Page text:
BWW Preview: Thursday in the Garden with Wolfie - On Site Opera and Atlanta Opera Tackle Mozart's SECRET GARDENER
On Site Opera's (OSO) new production of THE SECRET GARDENER--better known to Mozart aficionados as LA FINTA GIARDINIERA--debuts in New York, as part of the New York Opera Alliance's New York OperaFest, in Manhattan's Westside Community Garden on Thursday May 11 for three performances. It was created and produced in conjunction with the Atlanta Opera, which will be presenting it in the Atlanta Botanical Gardens as part of its Discoveries Series. It marks the start of a series of "beautiful friendships" for the spunky New York company--including future collaborations with the Chicago Lyric Opera and Pittsburgh Opera--which is known for its unique, immersive, site-specific productions of often-unfamiliar works.
GARDENER definitely falls into that category. It was written when the composer was a mere 18 (though, of course, he'd been writing operas practically since he could walk). While some of the music rivals LE NOZZE DI FIGARO's in quality, this one has never been among Mozart's most popular because of what they call on Broadway "book trouble": The original libretto is long and doesn't always make much sense. That's why the new production's producers have opted for an abbreviated, simplified version for this go at it, developed with the company by translator Kelley Rourke.
I spoke to OSO's General Director Eric Einhorn, who also directs the opera, and the Atlanta Opera's General and Artistic Director Tomer Zvulun about the opera's merits, how their collaboration came about and various other topics.
"For us, it's kind of the chicken or the egg thing: Sometimes there are pieces that are really great that we want to do; other times, we come across spaces that we want to work with and try to find the right piece to go there," says Einhorn. "But regardless, it's about working to make sure that the piece and the space are the perfect match."
"SECRET GARDENER came about a little differently," he explains. "Tomer Zvulun from Atlanta Opera and I have been friends for years"--they were on the directing staff at the Metropolitan Opera together--"and early in his tenure in Atlanta, we started a conversation about a potential collaboration. Then finally he calls me up one day and says, 'I want to do Mozart's FINTA GIARDINIERA in a garden. I think it's a really great match for the Botanical Gardens here in Atlanta, to give our patrons something really beautiful: Mozart outside in the spring.'
"That was the pitch, the idea. I said 'Okay, let's see what I can do and I'll get back to you,' because, honestly, I didn't know the piece at all." Of course, it wasn't like we hadn't programmed like that before. For instance, we did Gershwin's BLUE MONDAY in 2013, which was essentially 'Gershwin at the Cotton Club.'"
Then Einhorn set to work on GIARDINIERA (the original) and what he found was a piece that was "musically wonderful" but "dramaturgically a mess," including a prolonged dream sequence in Act II that turns into a "just-kidding" in Act III. "What's funny is that the libretto was done by Calzabigi--a major reformer of opera text, who worked with Gluck on ORFEO--who collaborated with Mozart and got himself completely stuck in this convoluted jumble. It was as if he went too far breaking from operatic tradition of the time--Metastasio and opera seria form, the serious operatic style of the early 1700s--and he needed a little workshopping (which, of course, didn't exist at the time) to get the opera in shape. I think it would have benefited enormously from a workshop," he laughs.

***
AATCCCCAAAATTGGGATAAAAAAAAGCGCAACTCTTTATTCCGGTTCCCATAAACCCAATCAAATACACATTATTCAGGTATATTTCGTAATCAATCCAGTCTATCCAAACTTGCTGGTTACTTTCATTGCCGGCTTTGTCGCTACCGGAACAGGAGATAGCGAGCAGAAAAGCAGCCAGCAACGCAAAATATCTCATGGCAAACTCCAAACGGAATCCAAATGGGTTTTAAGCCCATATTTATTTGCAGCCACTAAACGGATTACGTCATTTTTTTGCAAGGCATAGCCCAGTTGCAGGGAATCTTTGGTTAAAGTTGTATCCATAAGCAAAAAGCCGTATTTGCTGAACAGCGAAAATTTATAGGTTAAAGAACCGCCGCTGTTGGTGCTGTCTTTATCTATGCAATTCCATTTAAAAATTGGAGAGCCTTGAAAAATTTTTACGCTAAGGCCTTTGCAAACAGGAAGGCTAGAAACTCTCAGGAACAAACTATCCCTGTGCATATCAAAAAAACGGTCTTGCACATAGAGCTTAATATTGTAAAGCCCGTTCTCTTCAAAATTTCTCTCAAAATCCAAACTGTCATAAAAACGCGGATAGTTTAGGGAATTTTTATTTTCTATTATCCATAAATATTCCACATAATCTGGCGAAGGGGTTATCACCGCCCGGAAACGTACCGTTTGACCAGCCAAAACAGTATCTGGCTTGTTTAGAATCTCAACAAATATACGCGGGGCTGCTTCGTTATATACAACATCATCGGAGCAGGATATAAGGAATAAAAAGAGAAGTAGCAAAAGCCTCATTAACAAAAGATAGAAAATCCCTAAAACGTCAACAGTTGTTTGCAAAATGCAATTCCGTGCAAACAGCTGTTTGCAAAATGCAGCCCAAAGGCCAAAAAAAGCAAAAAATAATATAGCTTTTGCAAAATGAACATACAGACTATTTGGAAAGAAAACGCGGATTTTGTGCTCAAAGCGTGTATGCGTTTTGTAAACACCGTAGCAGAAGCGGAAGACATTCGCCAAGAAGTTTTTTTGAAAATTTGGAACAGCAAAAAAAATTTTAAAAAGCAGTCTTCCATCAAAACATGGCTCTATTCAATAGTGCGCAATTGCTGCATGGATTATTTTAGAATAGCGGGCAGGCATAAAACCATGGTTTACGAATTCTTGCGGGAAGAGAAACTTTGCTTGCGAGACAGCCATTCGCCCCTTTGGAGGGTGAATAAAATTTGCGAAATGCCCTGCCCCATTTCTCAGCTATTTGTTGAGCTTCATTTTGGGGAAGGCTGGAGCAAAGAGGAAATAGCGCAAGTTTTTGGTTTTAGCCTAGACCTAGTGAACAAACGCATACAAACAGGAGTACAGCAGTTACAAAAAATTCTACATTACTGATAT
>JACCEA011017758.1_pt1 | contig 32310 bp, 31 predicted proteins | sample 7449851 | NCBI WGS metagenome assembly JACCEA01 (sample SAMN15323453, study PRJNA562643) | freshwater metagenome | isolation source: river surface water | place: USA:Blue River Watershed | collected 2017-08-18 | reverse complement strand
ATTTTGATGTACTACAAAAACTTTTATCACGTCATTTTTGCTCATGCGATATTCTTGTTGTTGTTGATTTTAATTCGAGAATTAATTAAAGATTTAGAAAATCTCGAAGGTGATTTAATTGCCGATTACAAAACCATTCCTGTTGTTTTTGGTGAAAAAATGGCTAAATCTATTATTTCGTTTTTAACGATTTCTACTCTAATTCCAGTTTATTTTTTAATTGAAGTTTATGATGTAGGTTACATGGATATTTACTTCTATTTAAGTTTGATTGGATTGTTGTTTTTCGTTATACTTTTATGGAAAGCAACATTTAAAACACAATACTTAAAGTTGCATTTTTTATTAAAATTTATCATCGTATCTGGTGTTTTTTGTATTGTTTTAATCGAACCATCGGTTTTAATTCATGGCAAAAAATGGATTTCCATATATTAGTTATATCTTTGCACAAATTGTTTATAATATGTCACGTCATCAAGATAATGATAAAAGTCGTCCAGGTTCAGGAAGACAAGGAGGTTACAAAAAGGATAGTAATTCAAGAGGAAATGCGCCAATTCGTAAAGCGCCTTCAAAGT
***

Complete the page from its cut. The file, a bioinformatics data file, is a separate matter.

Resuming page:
(I asked Einhorn if he thought about workshopping his version. "We didn't have that option, though we tossed around the idea. It was a logistics and financial kind of thing. For both On Site and Atlanta, this was an addition to the season. We already had Milhaud's THE GUILTY MOTHER on the books as the completion of our Figaro Trilogy" [offering alternate versions of the more famous operas] "plus we did a double bill in the fall (Berlioz's MORT DE CLEOPATRE and Argento's MISS HAVISHAM'S WEDDING). So it turned into this hugely programmed season--it was great, but it meant workshopping wasn't in the cards.")
Zvulun, on the other hand, had seen it performed several times and thought of it as "a hidden gem"--one that patrons of the Atlanta Opera would appreciate and "would help us expand our audiences with a high quality, immersive production in an unexpected setting," even though it has its challenges. "I had seen it at the Santa Fe Opera and thought it was utterly charming, but also that it could definitely use some editing. Mozart hadn't yet teamed up with Lorenzo da Ponte"--the librettist of DON GIOVANNI, NOZZE DI FIGARO and COSI FAN TUTTE, some of his greatest works--"and needed some help. But I knew Eric's abilities and thought OSO could make it work."
After ironing out some details with Zvulun, says Einhorn--the usual coproduction conversations about casting, approval of Beth Goldenberg's costume designs etc.--"Tomer really empowered me and OSO to produce the kind of work we know how to produce, knowing that when it comes to Atlanta--where there will be some changes in the staging--we will execute with as much quality and precision as we do in New York."
Because the opera isn't as well known as many other Mozart works, Einhorn and his collaborators at OSO, including music director/conductor Geoff McDonald, felt there was a little more license to shape the work differently and to do it in English. (This would make it easier to do in daylight and without titles--particularly key in Atlanta, where it is being amplified to broadcast it throughout the Botanical Gardens, as well as being performed for an audience of 200).